Oil steady after slide to 7-week low on US demand

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Oil steady after slide to 7-week low on US demand

SINGAPORE - Oil steadied above $124 on Thursday, after extending a steep drop from this month's record high due to US data that signalled economic woes and high prices were slowing demand in the world's top consumer.

By (Reuters)

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Published: Thu 24 Jul 2008, 2:05 PM

Last updated: Sun 5 Apr 2015, 12:56 PM

Prices have now fallen more than $23 a barrel from their all-time peak above $147 on July 11, marking the biggest decline in dollar terms in the market's history. In percentage terms, the 15 percent tumble is the steepest pull-back since early 2007.

US light crude for September delivery gained 16 cents to $124.60 a barrel by 0655 GMT, after hitting a seven-week low of $123.89. Prices had tumbled by more than $4 a barrel on Wednesday, its sixth day of losses over the past seven sessions.

London Brent crude rose 20 cents to $125.49 a barrel.

The decline came after data late on Wednesday showed a larger-than-expected increase in US gasoline stocks last week, together with weak implied demand. US crude stocks dropped after a sharp decline in imports.

‘We do not see any factors to push up prices at all at the moment,’ said Tetsu Emori, a fund manager at Astmax Co Ltd in Tokyo, adding he expected oil to move towards $117 or $118 a barrel this week.

‘In the long run, demand in emerging markets should outweigh slower demand in the US and other countries but for (now) the market is focusing on the short term only,’ Emori added.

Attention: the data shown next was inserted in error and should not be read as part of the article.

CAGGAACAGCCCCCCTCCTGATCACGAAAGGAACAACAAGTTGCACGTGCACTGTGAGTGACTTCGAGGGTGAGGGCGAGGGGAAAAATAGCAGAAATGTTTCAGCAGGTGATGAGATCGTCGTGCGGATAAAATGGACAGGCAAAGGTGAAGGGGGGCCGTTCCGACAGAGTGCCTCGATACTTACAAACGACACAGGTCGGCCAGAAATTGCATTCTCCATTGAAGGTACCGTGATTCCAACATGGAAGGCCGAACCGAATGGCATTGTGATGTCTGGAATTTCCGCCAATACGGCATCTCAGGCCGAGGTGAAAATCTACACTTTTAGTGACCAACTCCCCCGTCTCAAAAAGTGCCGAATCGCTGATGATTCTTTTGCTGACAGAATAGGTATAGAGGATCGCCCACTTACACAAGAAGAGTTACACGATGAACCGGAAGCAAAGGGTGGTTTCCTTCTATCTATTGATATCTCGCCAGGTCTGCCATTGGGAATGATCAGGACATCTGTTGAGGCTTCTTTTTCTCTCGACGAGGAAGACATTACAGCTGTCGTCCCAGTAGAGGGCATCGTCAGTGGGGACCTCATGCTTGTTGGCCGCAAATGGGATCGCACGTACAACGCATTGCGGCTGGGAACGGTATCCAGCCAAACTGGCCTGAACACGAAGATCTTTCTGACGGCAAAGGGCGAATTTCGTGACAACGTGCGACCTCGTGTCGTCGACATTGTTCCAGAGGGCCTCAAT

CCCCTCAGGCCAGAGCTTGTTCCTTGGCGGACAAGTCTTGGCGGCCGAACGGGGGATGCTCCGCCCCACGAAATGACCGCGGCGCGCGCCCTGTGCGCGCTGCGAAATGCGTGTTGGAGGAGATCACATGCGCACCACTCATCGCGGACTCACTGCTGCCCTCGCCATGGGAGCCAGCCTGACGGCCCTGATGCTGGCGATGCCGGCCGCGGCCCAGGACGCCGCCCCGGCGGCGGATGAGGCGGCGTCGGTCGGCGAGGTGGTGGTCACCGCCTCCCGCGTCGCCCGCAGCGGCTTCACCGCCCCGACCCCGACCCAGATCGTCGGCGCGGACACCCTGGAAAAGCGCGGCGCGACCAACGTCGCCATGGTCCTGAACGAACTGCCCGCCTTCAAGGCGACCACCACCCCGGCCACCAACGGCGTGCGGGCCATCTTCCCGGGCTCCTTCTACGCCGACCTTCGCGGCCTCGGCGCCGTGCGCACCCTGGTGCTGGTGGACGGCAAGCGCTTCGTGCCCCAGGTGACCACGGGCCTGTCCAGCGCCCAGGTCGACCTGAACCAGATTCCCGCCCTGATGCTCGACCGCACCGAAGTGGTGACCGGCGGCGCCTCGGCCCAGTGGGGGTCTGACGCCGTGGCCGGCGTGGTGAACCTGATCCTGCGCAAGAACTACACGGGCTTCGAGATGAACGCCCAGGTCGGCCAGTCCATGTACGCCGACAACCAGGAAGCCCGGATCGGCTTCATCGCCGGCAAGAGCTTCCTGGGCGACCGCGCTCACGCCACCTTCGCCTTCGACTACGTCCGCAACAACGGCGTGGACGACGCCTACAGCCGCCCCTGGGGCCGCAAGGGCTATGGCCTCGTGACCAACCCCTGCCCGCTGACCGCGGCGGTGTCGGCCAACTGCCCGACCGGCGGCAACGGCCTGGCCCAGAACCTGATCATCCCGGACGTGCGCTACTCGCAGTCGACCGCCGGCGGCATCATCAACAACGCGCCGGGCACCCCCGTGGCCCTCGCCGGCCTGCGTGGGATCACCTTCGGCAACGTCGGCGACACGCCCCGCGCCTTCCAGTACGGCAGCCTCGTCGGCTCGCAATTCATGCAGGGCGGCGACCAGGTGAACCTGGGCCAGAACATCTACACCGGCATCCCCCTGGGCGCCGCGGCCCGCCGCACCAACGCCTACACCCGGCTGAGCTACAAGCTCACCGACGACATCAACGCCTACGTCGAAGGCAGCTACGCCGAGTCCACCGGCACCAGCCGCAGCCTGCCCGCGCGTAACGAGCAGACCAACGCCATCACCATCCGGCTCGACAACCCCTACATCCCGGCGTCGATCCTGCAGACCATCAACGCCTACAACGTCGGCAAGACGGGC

Surging demand from emerging economies such as China and India has fueled a sixfold rise in oil prices since 2002, but concerns over flagging demand in top consumers, such as the United States, Japan and South Korea, have dampened the rally as of late.

Investment bank Lehman Brothers on Wednesday slashed its forecast for 2008 world oil demand growth due to a steeper-than-expected slowdown in energy consumption in the United States and other OECD countries.

The market's rout appeared to spur some traders to unwind short-dollar/long-oil positions built up earlier this year, helping lift the US currency to a one-month high against the yen and in turn driving down other commodity prices.

Open interest in crude oil futures tumbled to its lowest level since January 2, 2007, indicating that the sharp slide in oil prices was more the result of investors liquidating long positions rather than taking up fresh shorts.

Adding further downward pressure, Hurricane Dolly, which had caused oil prices to firm up briefly early this week, caused only minor output cuts at some refineries and offshore oil and natural gas facilities in the Gulf of Mexico.

Potentially adding some support to prices, the main militant group in Nigeria's oil-producing Niger Delta said it would attack major oil pipelines in the next 30 days to prove it had not received payment from the government to end its campaign.

‘This will trigger the market if it happens, but not just from the warning,’ Emori said.


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